Can't argue with you there, but the following quotes would have worked just as well
"I think there is a world market for maybe five computers.
President IBM 1943"
"Everything that can be invented has been invented."
-- Charles Duell, Commissioner of US Patent Office, 1899"
Point being that the arguments that there is no current need for thunderbolt and therefore it won't succeed are short sighted.
Its success is likely more dependent on the inertia of the market than on any current need.
I don't see the point of such a negative article. You really think we'd be better off without it, waiting for some alternative that we haven't heard of yet? Would you have rather seen Apple come out with USB3 ports? What?
Rather, why don't you bitch about how this came about with such apparent exclusivity.
I expect the second rev of TB to be compelling, certainly more so than USB 3/4. Apple, for instance, has had a long history of first-gen products that show amazing potential, while leaving it to the second-gen products to start delivering on that. Think Thin Mac/Fat Mac, Apple I/Apple II, iPad/iPad 2.
Apple already have a speed differentiator; in my testing, FireWire 800 delivers over twice the throughput as USB 2. This is true both on Apple gear and on tests I've made using a "mainline" PC desktop with a dodgy Chinese FW800 PCIe card in it.
I'd love to see a real horse race develop in I/O technologies. I think one of the problems with the PC for the last several years has been the pervasive monoculture of USB 2, and training people to not expect more efficient/higher speed interfaces when there was dubious-at-best engineering rationale for not delivering them.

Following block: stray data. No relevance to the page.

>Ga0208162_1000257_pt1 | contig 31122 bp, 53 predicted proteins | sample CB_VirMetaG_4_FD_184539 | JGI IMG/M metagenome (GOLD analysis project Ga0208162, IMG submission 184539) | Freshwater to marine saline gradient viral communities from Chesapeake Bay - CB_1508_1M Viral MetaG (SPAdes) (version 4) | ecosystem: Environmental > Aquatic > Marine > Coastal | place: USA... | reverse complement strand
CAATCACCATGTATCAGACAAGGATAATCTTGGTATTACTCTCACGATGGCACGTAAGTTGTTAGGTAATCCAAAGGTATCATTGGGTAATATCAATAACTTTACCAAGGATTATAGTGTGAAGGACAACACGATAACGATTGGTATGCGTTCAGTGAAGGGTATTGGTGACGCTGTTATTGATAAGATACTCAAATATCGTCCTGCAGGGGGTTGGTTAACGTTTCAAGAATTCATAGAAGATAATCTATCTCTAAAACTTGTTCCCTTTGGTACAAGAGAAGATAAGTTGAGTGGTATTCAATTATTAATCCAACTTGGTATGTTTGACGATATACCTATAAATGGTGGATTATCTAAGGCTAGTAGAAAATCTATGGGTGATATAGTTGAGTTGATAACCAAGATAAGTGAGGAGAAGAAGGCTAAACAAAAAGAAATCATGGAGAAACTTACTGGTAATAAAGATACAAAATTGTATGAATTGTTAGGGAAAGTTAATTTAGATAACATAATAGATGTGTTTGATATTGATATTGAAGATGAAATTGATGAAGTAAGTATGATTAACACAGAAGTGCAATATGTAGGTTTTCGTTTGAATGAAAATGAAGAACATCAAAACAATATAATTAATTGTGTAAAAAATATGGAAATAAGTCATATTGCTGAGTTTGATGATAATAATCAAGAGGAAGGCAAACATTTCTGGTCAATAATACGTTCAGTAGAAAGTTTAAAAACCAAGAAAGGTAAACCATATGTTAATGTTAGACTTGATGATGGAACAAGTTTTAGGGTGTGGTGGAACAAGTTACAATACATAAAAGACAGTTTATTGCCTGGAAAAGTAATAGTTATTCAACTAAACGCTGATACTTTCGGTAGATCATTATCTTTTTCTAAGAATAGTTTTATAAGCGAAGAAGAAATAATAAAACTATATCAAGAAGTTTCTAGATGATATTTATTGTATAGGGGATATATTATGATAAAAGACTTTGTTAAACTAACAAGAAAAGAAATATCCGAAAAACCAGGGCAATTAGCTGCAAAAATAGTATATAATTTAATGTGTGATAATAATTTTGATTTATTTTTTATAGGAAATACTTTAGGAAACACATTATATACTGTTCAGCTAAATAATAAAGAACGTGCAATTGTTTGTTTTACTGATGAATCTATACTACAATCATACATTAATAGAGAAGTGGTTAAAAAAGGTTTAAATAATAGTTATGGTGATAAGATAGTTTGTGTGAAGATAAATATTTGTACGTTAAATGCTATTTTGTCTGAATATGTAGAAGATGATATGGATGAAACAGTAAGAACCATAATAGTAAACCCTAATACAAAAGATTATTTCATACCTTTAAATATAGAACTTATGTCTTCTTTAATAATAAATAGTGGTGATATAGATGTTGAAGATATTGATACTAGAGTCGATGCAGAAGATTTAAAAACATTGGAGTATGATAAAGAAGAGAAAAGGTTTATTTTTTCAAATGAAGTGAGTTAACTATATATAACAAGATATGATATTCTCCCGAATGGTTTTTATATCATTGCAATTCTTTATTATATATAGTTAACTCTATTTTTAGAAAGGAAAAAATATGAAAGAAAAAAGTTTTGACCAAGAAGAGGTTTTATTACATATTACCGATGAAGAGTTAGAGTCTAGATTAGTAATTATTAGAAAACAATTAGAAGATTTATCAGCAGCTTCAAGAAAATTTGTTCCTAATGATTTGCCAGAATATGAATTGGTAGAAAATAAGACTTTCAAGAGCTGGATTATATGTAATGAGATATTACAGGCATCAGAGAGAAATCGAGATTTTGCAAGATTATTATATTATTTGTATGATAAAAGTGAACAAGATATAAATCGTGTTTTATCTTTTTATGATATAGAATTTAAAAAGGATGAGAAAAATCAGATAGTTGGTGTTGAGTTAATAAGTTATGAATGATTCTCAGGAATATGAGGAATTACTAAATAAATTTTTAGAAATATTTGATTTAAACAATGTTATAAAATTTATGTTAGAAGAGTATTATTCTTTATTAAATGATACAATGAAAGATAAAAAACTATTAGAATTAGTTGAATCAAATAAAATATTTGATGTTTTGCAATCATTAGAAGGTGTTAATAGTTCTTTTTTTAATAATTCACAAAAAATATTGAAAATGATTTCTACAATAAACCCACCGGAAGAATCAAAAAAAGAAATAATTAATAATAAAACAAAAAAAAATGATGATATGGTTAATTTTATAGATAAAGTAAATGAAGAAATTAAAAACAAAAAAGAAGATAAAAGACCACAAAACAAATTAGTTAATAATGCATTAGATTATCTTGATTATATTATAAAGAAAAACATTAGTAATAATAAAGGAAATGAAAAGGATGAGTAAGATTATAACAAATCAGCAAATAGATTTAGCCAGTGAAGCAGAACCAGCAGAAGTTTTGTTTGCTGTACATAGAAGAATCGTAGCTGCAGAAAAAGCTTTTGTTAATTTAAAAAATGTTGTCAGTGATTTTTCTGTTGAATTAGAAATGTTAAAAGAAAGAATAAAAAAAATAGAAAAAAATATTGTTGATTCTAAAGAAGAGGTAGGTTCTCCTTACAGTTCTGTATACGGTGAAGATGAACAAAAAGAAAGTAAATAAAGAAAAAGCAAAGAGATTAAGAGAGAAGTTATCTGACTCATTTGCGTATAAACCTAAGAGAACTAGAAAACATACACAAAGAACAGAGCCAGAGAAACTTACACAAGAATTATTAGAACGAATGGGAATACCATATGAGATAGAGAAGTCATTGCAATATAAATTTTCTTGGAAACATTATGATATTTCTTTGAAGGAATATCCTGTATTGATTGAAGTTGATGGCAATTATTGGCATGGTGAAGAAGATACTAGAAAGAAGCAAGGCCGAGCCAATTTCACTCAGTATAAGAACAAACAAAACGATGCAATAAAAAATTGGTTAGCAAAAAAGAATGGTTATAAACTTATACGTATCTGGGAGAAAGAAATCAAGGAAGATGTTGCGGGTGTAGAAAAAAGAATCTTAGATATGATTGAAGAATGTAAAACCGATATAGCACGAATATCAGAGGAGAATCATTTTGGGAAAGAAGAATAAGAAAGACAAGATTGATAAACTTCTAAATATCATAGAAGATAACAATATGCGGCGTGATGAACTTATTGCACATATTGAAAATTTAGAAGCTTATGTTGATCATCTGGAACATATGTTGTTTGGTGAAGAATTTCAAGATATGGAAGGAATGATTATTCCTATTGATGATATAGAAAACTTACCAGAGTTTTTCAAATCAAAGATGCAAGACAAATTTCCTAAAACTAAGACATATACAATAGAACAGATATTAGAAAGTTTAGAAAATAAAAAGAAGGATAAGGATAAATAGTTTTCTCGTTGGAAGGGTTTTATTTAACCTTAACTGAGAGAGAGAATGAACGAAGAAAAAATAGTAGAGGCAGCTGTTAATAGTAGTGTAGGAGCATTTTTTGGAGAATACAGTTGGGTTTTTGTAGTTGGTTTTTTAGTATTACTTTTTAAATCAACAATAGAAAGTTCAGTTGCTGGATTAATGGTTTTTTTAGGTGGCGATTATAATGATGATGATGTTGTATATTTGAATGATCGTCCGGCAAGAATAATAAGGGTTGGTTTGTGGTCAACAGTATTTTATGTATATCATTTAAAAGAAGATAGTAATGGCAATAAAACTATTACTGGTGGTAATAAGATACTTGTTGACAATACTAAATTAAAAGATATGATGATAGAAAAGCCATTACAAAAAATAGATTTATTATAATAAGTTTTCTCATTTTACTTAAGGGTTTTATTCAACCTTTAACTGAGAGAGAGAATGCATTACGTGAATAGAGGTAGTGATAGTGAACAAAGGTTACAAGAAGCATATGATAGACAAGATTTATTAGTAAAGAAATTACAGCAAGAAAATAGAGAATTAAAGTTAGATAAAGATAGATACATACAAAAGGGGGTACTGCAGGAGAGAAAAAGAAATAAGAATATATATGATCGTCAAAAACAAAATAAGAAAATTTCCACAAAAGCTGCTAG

TB has its problems. (One display device? and if I want to change, I have to do *what*?) But so did USB 1.0, back in the day. Intel learned and did better, and I'm sure they will again. If not, Apple will find some other hardware partner who will. They've shown, more than once, great willingness to make major, shift-the-earth changes when progress wasn't as fast as they thought it should have been.
While it may be true, as Yogi said, that "the future ain't what it used to be," there's little reason to doubt that it's going to be very interesting.
The merits and utility of the interface don't matter.
It's a positioning game.
Intel chip-sets have an interface that will likely get massive co-op advertising.
Customers will see the port on some products.
Enter "fear uncertainty and doubt".
For $10USD more I get a feature I don't understand but has been getting a lot of advertising.
Many will make the "safe choice".
Apple needs something to differentiate themselves because the consumers are beginning to realize that they are other prodcuts offering the same functionality (or more) that are more accessible (price and useage). I just don't think this is much of an attraction.
What are the engineering and design challenges in creating successful IoT devices? These devices are usually small, resource-constrained electronics designed to sense, collect, send, and/or interpret data. Some of the devices need to be smart enough to act upon data in real time, 24/7. Are the design challenges the same as with embedded systems, but with a little developer- and IT-skills added in? What do engineers need to know? Rick Merritt talks with two experts about the tools and best options for designing IoT devices in 2016. Specifically the guests will discuss sensors, security, and lessons from IoT deployments.